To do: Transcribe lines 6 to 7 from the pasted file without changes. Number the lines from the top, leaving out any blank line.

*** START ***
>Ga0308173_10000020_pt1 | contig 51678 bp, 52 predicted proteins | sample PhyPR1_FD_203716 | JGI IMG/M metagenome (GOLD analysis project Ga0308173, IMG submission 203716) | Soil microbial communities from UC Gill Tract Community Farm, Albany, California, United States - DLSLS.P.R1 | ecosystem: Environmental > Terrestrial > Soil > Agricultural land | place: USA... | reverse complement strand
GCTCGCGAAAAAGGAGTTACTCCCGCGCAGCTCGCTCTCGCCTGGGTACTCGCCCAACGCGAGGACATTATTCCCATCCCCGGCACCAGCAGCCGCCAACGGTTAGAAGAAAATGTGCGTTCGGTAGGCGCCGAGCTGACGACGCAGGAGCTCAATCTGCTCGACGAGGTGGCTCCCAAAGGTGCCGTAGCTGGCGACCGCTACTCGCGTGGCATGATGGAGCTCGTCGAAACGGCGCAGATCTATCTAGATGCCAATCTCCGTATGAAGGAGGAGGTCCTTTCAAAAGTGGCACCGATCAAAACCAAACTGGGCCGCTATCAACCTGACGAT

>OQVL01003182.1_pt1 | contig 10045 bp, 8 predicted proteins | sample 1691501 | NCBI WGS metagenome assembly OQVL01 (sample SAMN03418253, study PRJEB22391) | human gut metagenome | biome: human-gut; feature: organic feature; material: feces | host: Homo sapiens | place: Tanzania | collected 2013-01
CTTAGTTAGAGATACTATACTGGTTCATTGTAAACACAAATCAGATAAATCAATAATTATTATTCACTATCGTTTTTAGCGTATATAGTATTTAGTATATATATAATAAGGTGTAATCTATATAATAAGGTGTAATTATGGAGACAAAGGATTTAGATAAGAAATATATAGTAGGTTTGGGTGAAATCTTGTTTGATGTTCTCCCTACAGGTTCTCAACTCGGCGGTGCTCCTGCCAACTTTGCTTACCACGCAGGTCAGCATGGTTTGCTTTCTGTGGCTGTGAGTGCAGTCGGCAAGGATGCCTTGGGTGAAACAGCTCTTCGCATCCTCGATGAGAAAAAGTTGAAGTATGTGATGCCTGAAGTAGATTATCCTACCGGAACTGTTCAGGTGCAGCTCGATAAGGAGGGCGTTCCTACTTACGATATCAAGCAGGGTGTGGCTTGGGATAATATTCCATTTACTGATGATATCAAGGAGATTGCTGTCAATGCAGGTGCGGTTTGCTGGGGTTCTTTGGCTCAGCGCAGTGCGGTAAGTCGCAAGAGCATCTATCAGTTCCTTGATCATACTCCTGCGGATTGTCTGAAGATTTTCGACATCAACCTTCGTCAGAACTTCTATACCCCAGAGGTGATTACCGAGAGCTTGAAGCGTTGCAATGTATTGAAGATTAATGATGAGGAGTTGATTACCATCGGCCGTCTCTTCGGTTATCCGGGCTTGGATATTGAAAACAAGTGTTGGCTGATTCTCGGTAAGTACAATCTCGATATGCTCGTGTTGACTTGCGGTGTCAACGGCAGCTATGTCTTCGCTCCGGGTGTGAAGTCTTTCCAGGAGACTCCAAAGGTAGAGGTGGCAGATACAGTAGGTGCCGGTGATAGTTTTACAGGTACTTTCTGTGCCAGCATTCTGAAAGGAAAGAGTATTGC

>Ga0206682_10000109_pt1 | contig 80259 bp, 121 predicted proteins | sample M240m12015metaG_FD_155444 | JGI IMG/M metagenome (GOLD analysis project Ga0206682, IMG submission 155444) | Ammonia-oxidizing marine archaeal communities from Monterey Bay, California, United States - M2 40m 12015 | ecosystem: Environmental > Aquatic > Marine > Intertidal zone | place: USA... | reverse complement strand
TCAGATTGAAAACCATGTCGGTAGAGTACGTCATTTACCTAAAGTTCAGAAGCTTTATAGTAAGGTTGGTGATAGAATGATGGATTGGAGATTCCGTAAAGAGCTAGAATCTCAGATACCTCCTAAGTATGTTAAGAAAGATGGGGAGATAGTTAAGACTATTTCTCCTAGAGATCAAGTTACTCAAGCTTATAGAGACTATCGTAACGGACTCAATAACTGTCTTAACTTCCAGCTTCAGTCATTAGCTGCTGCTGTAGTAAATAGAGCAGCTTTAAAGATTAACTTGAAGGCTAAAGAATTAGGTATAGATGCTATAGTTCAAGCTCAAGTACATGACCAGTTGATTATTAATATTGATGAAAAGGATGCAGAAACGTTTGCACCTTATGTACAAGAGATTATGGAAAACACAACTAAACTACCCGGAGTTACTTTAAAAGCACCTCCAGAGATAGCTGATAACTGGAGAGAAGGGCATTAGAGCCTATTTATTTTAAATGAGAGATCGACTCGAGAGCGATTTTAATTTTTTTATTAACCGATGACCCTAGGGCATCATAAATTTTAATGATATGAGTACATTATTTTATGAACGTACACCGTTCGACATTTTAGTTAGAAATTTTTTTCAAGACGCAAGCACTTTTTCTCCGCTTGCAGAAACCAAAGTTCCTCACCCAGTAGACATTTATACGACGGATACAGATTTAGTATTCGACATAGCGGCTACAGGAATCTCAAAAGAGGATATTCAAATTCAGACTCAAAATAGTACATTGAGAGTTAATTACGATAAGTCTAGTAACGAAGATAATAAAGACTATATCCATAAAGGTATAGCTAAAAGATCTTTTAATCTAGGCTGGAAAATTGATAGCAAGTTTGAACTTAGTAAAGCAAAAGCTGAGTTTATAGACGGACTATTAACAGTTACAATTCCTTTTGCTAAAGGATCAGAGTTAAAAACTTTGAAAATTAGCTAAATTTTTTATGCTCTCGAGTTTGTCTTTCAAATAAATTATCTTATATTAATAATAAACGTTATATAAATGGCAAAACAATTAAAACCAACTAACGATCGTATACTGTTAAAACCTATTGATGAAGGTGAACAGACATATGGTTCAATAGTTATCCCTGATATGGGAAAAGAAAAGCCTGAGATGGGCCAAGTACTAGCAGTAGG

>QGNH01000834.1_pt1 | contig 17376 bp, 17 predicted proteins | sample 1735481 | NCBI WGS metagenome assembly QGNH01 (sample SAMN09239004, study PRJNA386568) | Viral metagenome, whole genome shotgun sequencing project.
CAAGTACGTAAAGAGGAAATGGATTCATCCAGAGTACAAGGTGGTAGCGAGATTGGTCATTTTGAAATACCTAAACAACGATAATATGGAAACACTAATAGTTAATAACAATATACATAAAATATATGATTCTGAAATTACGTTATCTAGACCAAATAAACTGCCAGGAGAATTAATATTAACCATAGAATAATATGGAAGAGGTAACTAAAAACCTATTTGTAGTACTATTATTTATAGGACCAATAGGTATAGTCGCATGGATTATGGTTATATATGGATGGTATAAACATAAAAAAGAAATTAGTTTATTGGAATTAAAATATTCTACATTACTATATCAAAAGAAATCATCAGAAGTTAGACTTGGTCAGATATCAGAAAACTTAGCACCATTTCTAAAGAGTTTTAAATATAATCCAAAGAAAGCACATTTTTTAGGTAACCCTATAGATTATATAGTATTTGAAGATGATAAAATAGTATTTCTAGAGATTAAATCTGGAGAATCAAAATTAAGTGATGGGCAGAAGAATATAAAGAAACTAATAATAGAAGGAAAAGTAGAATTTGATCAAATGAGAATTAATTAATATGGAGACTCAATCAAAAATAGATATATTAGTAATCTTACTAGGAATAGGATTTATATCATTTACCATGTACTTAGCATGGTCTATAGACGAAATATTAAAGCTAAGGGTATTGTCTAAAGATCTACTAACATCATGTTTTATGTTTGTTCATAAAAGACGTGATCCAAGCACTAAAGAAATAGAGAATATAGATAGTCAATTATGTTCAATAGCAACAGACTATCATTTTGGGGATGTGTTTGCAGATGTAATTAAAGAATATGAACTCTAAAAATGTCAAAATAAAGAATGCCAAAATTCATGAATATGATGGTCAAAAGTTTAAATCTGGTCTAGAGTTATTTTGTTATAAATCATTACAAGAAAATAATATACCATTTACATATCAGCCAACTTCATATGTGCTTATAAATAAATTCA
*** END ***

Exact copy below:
TCAGATTGAAAACCATGTCGGTAGAGTACGTCATTTACCTAAAGTTCAGAAGCTTTATAGTAAGGTTGGTGATAGAATGATGGATTGGAGATTCCGTAAAGAGCTAGAATCTCAGATACCTCCTAAGTATGTTAAGAAAGATGGGGAGATAGTTAAGACTATTTCTCCTAGAGATCAAGTTACTCAAGCTTATAGAGACTATCGTAACGGACTCAATAACTGTCTTAACTTCCAGCTTCAGTCATTAGCTGCTGCTGTAGTAAATAGAGCAGCTTTAAAGATTAACTTGAAGGCTAAAGAATTAGGTATAGATGCTATAGTTCAAGCTCAAGTACATGACCAGTTGATTATTAATATTGATGAAAAGGATGCAGAAACGTTTGCACCTTATGTACAAGAGATTATGGAAAACACAACTAAACTACCCGGAGTTACTTTAAAAGCACCTCCAGAGATAGCTGATAACTGGAGAGAAGGGCATTAGAGCCTATTTATTTTAAATGAGAGATCGACTCGAGAGCGATTTTAATTTTTTTATTAACCGATGACCCTAGGGCATCATAAATTTTAATGATATGAGTACATTATTTTATGAACGTACACCGTTCGACATTTTAGTTAGAAATTTTTTTCAAGACGCAAGCACTTTTTCTCCGCTTGCAGAAACCAAAGTTCCTCACCCAGTAGACATTTATACGACGGATACAGATTTAGTATTCGACATAGCGGCTACAGGAATCTCAAAAGAGGATATTCAAATTCAGACTCAAAATAGTACATTGAGAGTTAATTACGATAAGTCTAGTAACGAAGATAATAAAGACTATATCCATAAAGGTATAGCTAAAAGATCTTTTAATCTAGGCTGGAAAATTGATAGCAAGTTTGAACTTAGTAAAGCAAAAGCTGAGTTTATAGACGGACTATTAACAGTTACAATTCCTTTTGCTAAAGGATCAGAGTTAAAAACTTTGAAAATTAGCTAAATTTTTTATGCTCTCGAGTTTGTCTTTCAAATAAATTATCTTATATTAATAATAAACGTTATATAAATGGCAAAACAATTAAAACCAACTAACGATCGTATACTGTTAAAACCTATTGATGAAGGTGAACAGACATATGGTTCAATAGTTATCCCTGATATGGGAAAAGAAAAGCCTGAGATGGGCCAAGTACTAGCAGTAGG

>QGNH01000834.1_pt1 | contig 17376 bp, 17 predicted proteins | sample 1735481 | NCBI WGS metagenome assembly QGNH01 (sample SAMN09239004, study PRJNA386568) | Viral metagenome, whole genome shotgun sequencing project.